The lodges Secretary, Paul Otte, has hosted a lodge gathering at his country home to kick off the start of the Lodges Fall calendar for the past four years, factoring out the pandemic years.  This is a wonderful way for the members to gather and reacquaint themselves, with the Lodge being dark of the summer months.

The timing of the gathering is strategically important, it is exactly one week before the return to the normal Lodge calendar. This opportunity to gather in an informal setting, creates interest and generates excitement among the Brothers for the returning to Lodge and formal Lodge nights.

I have been told by the MN Grand Lodge, that attendance in our Lodges is down, with Brothers very slow to return to Lodge since the pandemic. I believe if more Lodges would host kick off events, like Oriental Lodge, it could greatly help generate interest in the return normal Lodge activities.

There was also ample time to socialize before and after the potluck dinner, but the highlight of the evening, for me, was a hayride for those who wished to ride. It was a picture-perfect evening for a hayride. Riding on the country roads thru the forests, and fields thru the scenic rolling countryside. The tractor pulling us along was a 1955 International Farmall, built solid last the test of time, much like Freemasonry.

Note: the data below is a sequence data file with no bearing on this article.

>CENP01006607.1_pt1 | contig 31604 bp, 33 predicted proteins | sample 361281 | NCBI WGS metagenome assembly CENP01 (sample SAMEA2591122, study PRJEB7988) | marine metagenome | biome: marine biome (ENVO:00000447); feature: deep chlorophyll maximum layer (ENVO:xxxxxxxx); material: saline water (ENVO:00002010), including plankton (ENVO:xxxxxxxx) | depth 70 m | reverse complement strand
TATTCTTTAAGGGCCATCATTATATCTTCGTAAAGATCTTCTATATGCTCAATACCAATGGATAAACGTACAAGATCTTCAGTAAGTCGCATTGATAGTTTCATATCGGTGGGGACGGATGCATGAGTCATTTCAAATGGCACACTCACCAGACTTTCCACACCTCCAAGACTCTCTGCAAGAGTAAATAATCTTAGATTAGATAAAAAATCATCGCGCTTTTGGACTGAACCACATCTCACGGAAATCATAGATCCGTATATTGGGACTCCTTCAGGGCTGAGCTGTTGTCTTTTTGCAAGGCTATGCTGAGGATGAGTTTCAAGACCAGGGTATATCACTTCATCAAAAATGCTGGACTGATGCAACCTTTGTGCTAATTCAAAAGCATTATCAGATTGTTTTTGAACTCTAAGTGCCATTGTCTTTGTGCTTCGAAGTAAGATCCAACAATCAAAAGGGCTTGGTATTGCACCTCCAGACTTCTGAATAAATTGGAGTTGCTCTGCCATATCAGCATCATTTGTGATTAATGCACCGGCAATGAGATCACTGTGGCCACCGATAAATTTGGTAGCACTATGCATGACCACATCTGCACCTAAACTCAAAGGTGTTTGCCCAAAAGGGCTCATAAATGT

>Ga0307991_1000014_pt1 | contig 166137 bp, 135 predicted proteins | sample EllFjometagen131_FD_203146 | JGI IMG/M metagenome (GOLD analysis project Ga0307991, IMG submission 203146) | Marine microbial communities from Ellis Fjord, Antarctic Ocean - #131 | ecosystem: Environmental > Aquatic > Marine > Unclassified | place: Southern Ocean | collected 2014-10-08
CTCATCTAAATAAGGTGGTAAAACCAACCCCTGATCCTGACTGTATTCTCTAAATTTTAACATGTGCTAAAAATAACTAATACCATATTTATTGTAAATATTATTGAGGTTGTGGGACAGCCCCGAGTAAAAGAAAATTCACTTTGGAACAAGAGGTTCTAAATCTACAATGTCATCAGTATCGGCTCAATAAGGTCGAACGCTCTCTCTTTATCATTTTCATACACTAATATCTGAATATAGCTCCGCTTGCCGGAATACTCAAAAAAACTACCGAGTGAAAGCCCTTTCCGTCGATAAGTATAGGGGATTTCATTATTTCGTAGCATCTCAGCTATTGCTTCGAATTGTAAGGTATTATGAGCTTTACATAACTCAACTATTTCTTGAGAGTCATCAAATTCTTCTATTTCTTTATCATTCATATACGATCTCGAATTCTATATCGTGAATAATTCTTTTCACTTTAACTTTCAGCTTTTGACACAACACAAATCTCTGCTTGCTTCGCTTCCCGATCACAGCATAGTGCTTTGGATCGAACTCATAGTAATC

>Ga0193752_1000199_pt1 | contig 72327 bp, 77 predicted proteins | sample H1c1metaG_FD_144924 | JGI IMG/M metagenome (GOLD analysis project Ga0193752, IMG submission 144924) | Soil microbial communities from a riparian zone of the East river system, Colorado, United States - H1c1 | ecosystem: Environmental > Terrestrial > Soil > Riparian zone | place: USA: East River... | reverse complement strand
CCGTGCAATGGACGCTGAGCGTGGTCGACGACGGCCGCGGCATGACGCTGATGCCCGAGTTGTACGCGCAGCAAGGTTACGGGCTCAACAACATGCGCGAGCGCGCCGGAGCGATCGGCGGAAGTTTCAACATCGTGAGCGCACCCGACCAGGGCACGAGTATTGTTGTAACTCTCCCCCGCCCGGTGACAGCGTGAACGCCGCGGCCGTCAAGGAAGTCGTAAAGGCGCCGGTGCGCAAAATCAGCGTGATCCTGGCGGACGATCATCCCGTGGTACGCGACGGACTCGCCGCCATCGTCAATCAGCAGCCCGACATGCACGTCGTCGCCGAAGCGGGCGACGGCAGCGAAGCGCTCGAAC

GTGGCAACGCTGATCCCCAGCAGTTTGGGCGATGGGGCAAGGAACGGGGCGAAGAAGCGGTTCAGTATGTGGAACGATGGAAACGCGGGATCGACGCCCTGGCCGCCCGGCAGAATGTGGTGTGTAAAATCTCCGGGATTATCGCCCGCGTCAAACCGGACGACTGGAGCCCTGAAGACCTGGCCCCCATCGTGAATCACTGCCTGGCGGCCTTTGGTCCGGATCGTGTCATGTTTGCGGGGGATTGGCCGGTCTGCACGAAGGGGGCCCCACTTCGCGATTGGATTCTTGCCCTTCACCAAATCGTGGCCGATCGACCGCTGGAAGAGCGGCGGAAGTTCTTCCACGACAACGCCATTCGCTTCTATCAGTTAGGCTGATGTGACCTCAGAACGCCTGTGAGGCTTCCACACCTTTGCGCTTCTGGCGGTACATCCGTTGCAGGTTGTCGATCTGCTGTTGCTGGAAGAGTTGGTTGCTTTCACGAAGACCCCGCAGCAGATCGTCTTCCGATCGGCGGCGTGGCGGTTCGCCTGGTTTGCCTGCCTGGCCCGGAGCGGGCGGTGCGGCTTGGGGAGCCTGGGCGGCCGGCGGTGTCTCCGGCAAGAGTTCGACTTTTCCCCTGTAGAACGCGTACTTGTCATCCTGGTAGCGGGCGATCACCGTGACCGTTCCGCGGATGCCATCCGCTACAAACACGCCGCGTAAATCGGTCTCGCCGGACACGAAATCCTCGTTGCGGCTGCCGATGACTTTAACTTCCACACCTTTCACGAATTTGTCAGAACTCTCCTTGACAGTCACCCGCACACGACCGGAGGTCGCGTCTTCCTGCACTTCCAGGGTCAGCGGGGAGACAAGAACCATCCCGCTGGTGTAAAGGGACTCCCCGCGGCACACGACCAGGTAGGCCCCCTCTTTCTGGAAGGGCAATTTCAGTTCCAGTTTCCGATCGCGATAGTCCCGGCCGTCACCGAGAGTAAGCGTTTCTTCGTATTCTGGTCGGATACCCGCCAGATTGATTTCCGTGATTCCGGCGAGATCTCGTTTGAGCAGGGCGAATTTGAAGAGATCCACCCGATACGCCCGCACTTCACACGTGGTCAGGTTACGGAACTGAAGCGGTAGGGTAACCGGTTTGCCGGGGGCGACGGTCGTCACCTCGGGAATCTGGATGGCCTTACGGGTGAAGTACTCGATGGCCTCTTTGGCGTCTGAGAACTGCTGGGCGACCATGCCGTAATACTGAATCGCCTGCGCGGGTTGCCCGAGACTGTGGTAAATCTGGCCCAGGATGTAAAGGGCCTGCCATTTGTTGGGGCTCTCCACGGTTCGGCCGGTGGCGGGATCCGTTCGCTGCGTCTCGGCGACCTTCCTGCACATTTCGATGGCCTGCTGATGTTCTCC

Having grown up in Minnesota, a get together and a potluck just go together.  It’s a great way to bring people together in a relaxed atmosphere that allows time to talk, eat and get caught up on what everyone was doing over the Summer. It was also an opportunity for the six new Master Masons to get to know their Lodge brothers. The wives also got a chance to renew friendships and make new friends.

Also, a potluck get together has many Masonic qualities. It’s a shared activity with shared responsibilities. Everyone brings something to the table. It doesn’t matter if it’s something homemade or a last-minute purchase. It is a shared endeavor with something for everyone.

For those of us who practice our Freemasonry in the metropolitan areas, we can forget that just as many Masons practice Freemasonry in small towns and country Lodges. Attending Oriental Lodge’s potluck was also a wonderful reminder of my families farming background, and a way for us to quietly celebrate our Minnesota Farming heritage.